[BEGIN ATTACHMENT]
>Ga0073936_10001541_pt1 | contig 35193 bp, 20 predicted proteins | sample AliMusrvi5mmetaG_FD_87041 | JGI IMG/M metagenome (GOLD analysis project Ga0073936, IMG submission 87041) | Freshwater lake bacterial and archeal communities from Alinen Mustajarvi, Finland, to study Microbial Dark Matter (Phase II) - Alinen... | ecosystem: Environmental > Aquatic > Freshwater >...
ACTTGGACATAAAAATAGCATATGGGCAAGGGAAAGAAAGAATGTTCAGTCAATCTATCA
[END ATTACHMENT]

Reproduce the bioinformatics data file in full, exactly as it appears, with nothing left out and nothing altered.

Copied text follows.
>Ga0073936_10001541_pt1 | contig 35193 bp, 20 predicted proteins | sample AliMusrvi5mmetaG_FD_87041 | JGI IMG/M metagenome (GOLD analysis project Ga0073936, IMG submission 87041) | Freshwater lake bacterial and archeal communities from Alinen Mustajarvi, Finland, to study Microbial Dark Matter (Phase II) - Alinen... | ecosystem: Environmental > Aquatic > Freshwater >...
ACTTGGACATAAAAATAGCATATGGGCAAGGGAAAGAAAGAATGTTCAGTCAATCTATCA